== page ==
Since 1975, India have not tasted the sweet delight of being termed as a Hockey World Cup semifinalist. As coach Harendra Singh-led Indian side face off against Netherlands on Thursday in the quarterfinals, a historic opportunity is on the line.
But, in an almost ‘Inception’ like concept of “dream-within-a-dream”, India will have to create a history within a history to extend their stay at the tournament. In six previous World Cup meetings between the two teams, India have never beaten Netherlands. But this time, the hosts could have a few advantages up their sleeves.
While the Dutch have always been known to be a quality opposition in penalty corners, it has not exactly turned out to be the same at the ongoing World Cup in Bhubaneswar, Odisha. Even the Indian coach pegged it as one of Netherlands’ ‘grey areas’ at the press conference on Wednesday.
“When we analyse the match – we do not only focus on our strong points. We also take a look at opposition’s grey areas. Yes, the Dutch have not been their best in penalty corners this tournament,” he said.
The coach, however, said that India could not ignore the threat altogether. “But we cannot outright ignore Netherlands. Their hockey base is on the penalty corners. They can still be dangerous at that. Who knows, what if their set pieces come off against us. We know this challenge will come, and we are ready to solve. For me, the best way to defend a PC is no PC,” he added.
Netherlands have scored 18 goals in the tournament, out of which 16 have been field goals while only two have been converted from the set pieces. Against Germany, the Dutch were pretty wasteful in the set-pieces, missing out four PC’s which eventually cost them the match. Against Canada, the Oranje once again had to rely on five field goals, while wasting five from the set-pieces, including a penalty stroke.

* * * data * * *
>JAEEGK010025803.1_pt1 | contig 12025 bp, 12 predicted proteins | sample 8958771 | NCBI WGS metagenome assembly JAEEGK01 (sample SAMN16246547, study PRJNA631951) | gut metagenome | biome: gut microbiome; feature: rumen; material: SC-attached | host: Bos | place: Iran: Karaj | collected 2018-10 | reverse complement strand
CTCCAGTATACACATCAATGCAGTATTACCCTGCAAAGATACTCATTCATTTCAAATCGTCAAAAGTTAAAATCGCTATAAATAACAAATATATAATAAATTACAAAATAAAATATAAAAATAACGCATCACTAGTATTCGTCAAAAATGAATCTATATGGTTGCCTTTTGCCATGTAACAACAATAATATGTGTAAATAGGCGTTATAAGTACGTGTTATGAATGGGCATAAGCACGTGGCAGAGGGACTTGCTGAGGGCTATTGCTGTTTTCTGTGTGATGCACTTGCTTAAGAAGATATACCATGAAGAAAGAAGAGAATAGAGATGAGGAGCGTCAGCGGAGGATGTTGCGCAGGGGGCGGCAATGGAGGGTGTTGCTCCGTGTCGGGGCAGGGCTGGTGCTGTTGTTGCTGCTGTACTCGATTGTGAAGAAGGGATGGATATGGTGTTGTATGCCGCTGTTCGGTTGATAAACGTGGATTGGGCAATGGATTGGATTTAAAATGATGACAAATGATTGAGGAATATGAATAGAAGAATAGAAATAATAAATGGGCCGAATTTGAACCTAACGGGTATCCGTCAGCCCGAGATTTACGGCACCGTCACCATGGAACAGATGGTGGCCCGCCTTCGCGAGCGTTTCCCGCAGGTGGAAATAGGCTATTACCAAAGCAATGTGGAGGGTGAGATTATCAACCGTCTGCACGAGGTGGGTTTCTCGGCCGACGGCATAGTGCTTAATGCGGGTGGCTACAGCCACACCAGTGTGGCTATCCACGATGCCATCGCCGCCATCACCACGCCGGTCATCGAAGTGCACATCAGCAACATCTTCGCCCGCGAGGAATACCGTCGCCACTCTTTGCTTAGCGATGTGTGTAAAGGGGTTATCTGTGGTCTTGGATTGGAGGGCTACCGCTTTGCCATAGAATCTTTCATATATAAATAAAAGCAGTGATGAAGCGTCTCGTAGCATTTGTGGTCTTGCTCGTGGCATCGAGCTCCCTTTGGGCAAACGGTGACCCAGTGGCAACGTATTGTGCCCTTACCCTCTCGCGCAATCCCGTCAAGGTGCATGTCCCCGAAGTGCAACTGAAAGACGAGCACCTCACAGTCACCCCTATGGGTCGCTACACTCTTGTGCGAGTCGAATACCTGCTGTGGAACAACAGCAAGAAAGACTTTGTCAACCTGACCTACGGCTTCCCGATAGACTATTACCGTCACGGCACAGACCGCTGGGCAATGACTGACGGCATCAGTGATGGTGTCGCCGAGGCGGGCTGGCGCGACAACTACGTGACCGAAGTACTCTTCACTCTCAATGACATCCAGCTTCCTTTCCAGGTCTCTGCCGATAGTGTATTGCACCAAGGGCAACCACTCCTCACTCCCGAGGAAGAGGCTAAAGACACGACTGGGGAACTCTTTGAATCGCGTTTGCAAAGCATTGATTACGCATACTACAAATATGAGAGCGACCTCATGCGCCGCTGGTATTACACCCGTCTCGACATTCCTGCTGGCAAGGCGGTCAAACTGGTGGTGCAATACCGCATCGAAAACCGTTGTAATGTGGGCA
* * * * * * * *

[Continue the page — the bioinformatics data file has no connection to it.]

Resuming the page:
On the other hand, India have shown remarkable improvements in set-pieces. The fact that five out of their 12 goals have been set-pieces is an indication of the same. Singh said it is one of the things being discussed by the core group and the coaching staff.
“Yes, there have been improvement on the set pieces. No one can avoid set-pieces in hockey, basketball and soccer. Netherlands also have quality in set-pieces, it is just not working for them, but working for us. This contribution is not mine – it is by Chris Cirello and the rest of the coaching staff. The core group of the team have also been responsible for this improvement as we take inputs based on their mutual consensus,” he said.
Another unexpected move from the Indian camp came in the Canada clash when Harmanpreet Singh took over the rush goalkeeping duties for a while to add an additional player up front. So far, the Netherlands have not used a similar strategy.
The Indian coach stressed that it is a strategy confident teams can use to boost up the attack. “I welcome the move to use a rush goalie. It shows confidence in a team, and they can throw one or two strikers in opponent’s half. And it allows us to create the space and opportunity to create the goal. Whichever team is choosing to do so, I welcome the move. I am totally happy to remove the goalkeeper,” he said.
Netherlands have also had to replace defender Sander de Wijn a day before the clash due to an injury. It could also provide India an undue mental advantage in which both teams hope to go forward with an attacking mindset. But the Dutch coach believes De Wijn’s absence does not cause any issues to the team. He also pegged down the worries about playing amid a loud Indian crowd on Thursday, saying his side is used to doing the same.
Despite the 48-33 record in favour of Netherlands, the contest between the two sides is expected to be a closer contest than on previous occasions the two teams have faced in the World Cup.
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